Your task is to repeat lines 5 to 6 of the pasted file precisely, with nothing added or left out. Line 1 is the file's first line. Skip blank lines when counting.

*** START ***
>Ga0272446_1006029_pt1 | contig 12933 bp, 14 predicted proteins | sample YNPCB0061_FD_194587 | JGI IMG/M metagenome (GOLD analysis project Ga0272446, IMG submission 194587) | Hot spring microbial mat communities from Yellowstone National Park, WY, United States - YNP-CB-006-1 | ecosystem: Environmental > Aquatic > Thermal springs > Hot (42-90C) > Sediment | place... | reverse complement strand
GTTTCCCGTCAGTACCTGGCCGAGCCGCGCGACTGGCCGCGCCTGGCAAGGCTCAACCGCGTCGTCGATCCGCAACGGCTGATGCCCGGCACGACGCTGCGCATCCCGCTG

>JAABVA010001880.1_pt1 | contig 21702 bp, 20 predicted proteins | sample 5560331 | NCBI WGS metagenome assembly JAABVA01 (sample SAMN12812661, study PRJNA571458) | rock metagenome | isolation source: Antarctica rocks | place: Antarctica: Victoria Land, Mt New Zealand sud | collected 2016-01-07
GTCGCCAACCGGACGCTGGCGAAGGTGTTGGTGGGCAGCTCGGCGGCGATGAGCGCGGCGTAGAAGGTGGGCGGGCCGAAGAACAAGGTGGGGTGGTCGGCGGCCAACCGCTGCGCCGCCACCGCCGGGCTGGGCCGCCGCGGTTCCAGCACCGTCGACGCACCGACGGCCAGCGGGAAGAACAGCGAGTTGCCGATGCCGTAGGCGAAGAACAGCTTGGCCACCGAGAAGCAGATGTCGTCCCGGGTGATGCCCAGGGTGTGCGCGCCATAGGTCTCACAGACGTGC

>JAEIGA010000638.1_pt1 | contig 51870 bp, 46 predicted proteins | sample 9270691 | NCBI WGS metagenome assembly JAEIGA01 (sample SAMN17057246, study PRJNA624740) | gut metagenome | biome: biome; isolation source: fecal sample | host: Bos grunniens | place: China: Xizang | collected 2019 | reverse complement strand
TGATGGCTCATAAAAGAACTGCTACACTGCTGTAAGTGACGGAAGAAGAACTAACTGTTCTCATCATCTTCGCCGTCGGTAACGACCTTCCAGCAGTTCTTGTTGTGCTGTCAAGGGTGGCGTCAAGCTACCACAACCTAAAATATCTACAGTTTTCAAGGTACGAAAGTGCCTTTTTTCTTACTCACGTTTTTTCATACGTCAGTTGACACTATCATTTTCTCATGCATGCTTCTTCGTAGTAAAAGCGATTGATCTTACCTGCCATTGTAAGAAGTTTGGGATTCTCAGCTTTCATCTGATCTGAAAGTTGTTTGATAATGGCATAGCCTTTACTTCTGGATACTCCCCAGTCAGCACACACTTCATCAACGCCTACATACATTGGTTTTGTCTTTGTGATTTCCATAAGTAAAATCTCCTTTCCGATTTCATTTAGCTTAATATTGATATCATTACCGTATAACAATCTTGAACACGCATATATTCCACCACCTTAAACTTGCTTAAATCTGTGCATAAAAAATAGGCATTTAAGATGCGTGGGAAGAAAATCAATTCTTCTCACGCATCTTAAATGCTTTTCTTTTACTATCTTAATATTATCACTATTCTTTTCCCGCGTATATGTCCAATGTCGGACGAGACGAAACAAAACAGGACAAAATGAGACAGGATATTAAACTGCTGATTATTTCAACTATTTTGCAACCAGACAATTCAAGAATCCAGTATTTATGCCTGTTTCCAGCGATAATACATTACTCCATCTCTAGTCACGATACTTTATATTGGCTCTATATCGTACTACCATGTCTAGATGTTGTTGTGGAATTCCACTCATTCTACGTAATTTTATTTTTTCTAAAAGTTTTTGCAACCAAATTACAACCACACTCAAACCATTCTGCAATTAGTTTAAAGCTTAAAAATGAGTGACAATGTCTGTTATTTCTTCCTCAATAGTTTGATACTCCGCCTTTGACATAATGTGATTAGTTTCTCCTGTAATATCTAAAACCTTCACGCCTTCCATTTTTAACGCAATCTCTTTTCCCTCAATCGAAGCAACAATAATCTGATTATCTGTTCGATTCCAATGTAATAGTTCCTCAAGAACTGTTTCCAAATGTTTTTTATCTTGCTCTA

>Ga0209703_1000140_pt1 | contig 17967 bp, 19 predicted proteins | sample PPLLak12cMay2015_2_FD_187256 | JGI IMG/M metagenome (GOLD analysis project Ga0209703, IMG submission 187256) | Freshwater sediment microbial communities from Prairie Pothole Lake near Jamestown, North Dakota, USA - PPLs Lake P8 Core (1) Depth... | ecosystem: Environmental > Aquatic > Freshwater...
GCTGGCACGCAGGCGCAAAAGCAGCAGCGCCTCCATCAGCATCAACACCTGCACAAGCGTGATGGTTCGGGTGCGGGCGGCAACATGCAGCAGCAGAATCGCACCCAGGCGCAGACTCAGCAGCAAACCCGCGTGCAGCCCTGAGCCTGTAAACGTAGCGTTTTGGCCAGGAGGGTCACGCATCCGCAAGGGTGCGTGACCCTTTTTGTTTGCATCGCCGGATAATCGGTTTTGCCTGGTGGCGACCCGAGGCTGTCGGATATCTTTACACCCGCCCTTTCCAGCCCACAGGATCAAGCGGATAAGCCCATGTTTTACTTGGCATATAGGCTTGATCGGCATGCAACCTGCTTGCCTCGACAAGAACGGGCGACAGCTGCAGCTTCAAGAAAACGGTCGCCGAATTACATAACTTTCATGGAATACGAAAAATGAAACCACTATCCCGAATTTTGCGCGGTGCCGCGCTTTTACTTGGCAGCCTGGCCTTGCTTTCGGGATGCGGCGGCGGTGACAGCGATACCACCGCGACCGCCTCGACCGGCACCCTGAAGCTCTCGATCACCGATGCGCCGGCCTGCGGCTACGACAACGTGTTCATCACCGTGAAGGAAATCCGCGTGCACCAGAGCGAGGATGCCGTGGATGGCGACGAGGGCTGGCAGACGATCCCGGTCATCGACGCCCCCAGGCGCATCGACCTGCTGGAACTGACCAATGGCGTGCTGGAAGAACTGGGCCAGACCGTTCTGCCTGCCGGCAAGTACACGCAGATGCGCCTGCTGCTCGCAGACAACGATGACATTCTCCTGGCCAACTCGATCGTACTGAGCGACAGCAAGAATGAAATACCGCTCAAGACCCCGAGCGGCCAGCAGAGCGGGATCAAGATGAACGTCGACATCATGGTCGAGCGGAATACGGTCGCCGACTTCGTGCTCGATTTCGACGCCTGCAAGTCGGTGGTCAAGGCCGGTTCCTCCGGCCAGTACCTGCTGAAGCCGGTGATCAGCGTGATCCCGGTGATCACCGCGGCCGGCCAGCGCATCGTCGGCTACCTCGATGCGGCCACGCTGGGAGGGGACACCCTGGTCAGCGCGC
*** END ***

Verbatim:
>JAEIGA010000638.1_pt1 | contig 51870 bp, 46 predicted proteins | sample 9270691 | NCBI WGS metagenome assembly JAEIGA01 (sample SAMN17057246, study PRJNA624740) | gut metagenome | biome: biome; isolation source: fecal sample | host: Bos grunniens | place: China: Xizang | collected 2019 | reverse complement strand
TGATGGCTCATAAAAGAACTGCTACACTGCTGTAAGTGACGGAAGAAGAACTAACTGTTCTCATCATCTTCGCCGTCGGTAACGACCTTCCAGCAGTTCTTGTTGTGCTGTCAAGGGTGGCGTCAAGCTACCACAACCTAAAATATCTACAGTTTTCAAGGTACGAAAGTGCCTTTTTTCTTACTCACGTTTTTTCATACGTCAGTTGACACTATCATTTTCTCATGCATGCTTCTTCGTAGTAAAAGCGATTGATCTTACCTGCCATTGTAAGAAGTTTGGGATTCTCAGCTTTCATCTGATCTGAAAGTTGTTTGATAATGGCATAGCCTTTACTTCTGGATACTCCCCAGTCAGCACACACTTCATCAACGCCTACATACATTGGTTTTGTCTTTGTGATTTCCATAAGTAAAATCTCCTTTCCGATTTCATTTAGCTTAATATTGATATCATTACCGTATAACAATCTTGAACACGCATATATTCCACCACCTTAAACTTGCTTAAATCTGTGCATAAAAAATAGGCATTTAAGATGCGTGGGAAGAAAATCAATTCTTCTCACGCATCTTAAATGCTTTTCTTTTACTATCTTAATATTATCACTATTCTTTTCCCGCGTATATGTCCAATGTCGGACGAGACGAAACAAAACAGGACAAAATGAGACAGGATATTAAACTGCTGATTATTTCAACTATTTTGCAACCAGACAATTCAAGAATCCAGTATTTATGCCTGTTTCCAGCGATAATACATTACTCCATCTCTAGTCACGATACTTTATATTGGCTCTATATCGTACTACCATGTCTAGATGTTGTTGTGGAATTCCACTCATTCTACGTAATTTTATTTTTTCTAAAAGTTTTTGCAACCAAATTACAACCACACTCAAACCATTCTGCAATTAGTTTAAAGCTTAAAAATGAGTGACAATGTCTGTTATTTCTTCCTCAATAGTTTGATACTCCGCCTTTGACATAATGTGATTAGTTTCTCCTGTAATATCTAAAACCTTCACGCCTTCCATTTTTAACGCAATCTCTTTTCCCTCAATCGAAGCAACAATAATCTGATTATCTGTTCGATTCCAATGTAATAGTTCCTCAAGAACTGTTTCCAAATGTTTTTTATCTTGCTCTA